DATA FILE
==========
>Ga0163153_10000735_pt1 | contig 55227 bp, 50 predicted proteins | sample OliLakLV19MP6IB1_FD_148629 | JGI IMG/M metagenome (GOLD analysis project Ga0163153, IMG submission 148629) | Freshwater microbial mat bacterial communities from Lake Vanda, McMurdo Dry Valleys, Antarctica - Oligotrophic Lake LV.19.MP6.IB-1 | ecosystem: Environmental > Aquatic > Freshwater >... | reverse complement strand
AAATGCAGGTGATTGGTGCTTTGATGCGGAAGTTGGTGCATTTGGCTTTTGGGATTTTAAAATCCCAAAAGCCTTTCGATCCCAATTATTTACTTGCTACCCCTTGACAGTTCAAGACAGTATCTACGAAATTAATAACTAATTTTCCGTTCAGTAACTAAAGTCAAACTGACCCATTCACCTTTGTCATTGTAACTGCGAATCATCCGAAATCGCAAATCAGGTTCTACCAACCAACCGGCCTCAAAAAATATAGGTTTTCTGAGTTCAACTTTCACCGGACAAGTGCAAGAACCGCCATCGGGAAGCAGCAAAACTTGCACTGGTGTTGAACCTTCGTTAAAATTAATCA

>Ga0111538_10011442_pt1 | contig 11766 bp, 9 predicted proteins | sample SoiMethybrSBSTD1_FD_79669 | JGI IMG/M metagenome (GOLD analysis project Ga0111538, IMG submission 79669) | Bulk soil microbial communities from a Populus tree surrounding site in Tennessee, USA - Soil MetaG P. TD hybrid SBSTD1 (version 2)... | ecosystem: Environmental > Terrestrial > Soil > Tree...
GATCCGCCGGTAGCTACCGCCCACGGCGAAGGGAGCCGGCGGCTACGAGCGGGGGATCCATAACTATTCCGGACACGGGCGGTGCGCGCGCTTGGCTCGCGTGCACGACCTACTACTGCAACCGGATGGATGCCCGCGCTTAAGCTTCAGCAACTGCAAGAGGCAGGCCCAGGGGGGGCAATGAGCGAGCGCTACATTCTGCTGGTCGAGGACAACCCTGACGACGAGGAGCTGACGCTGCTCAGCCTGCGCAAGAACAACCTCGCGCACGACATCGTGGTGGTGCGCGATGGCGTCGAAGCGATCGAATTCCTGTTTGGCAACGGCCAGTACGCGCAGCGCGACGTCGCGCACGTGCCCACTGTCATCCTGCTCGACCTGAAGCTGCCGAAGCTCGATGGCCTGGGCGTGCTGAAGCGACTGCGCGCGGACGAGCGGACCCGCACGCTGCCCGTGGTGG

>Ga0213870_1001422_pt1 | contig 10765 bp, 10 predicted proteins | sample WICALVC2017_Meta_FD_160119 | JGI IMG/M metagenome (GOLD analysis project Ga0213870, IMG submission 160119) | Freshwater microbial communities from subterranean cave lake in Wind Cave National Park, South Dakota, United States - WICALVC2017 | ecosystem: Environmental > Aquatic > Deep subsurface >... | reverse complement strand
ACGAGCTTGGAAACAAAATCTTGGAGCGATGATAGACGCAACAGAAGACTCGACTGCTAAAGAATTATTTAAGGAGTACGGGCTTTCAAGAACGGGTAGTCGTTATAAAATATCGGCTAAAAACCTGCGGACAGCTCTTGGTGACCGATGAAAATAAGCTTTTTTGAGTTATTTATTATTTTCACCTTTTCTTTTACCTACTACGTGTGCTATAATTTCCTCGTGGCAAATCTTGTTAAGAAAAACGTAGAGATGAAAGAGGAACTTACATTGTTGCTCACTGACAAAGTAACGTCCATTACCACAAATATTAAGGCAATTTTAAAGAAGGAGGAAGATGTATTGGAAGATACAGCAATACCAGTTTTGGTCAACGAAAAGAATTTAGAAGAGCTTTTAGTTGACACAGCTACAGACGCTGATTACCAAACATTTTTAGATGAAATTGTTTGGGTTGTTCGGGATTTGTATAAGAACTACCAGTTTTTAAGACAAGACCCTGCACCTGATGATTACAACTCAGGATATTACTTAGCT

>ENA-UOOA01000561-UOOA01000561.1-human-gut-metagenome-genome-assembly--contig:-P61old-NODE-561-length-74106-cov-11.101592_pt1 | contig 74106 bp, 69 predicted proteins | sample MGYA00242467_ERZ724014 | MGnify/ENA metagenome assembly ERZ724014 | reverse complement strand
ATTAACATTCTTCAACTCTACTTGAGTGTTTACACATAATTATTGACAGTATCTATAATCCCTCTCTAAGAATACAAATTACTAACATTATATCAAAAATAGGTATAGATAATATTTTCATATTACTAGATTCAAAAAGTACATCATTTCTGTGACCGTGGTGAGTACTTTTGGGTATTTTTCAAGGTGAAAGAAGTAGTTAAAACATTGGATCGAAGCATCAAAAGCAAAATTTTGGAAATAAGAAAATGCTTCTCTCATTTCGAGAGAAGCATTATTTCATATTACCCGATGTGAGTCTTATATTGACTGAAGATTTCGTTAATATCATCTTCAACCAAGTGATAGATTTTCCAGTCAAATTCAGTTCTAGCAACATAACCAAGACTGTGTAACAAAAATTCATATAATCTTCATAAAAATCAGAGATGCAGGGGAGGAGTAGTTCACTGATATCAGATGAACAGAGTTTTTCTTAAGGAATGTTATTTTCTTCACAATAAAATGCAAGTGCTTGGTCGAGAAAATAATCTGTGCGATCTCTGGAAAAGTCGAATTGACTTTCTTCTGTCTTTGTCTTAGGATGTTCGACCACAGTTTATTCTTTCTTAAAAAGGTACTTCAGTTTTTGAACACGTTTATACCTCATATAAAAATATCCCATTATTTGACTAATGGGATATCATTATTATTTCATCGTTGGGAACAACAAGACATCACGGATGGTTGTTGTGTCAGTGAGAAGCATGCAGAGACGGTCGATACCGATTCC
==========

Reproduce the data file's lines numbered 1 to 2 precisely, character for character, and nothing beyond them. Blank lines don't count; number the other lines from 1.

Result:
>Ga0163153_10000735_pt1 | contig 55227 bp, 50 predicted proteins | sample OliLakLV19MP6IB1_FD_148629 | JGI IMG/M metagenome (GOLD analysis project Ga0163153, IMG submission 148629) | Freshwater microbial mat bacterial communities from Lake Vanda, McMurdo Dry Valleys, Antarctica - Oligotrophic Lake LV.19.MP6.IB-1 | ecosystem: Environmental > Aquatic > Freshwater >... | reverse complement strand
AAATGCAGGTGATTGGTGCTTTGATGCGGAAGTTGGTGCATTTGGCTTTTGGGATTTTAAAATCCCAAAAGCCTTTCGATCCCAATTATTTACTTGCTACCCCTTGACAGTTCAAGACAGTATCTACGAAATTAATAACTAATTTTCCGTTCAGTAACTAAAGTCAAACTGACCCATTCACCTTTGTCATTGTAACTGCGAATCATCCGAAATCGCAAATCAGGTTCTACCAACCAACCGGCCTCAAAAAATATAGGTTTTCTGAGTTCAACTTTCACCGGACAAGTGCAAGAACCGCCATCGGGAAGCAGCAAAACTTGCACTGGTGTTGAACCTTCGTTAAAATTAATCA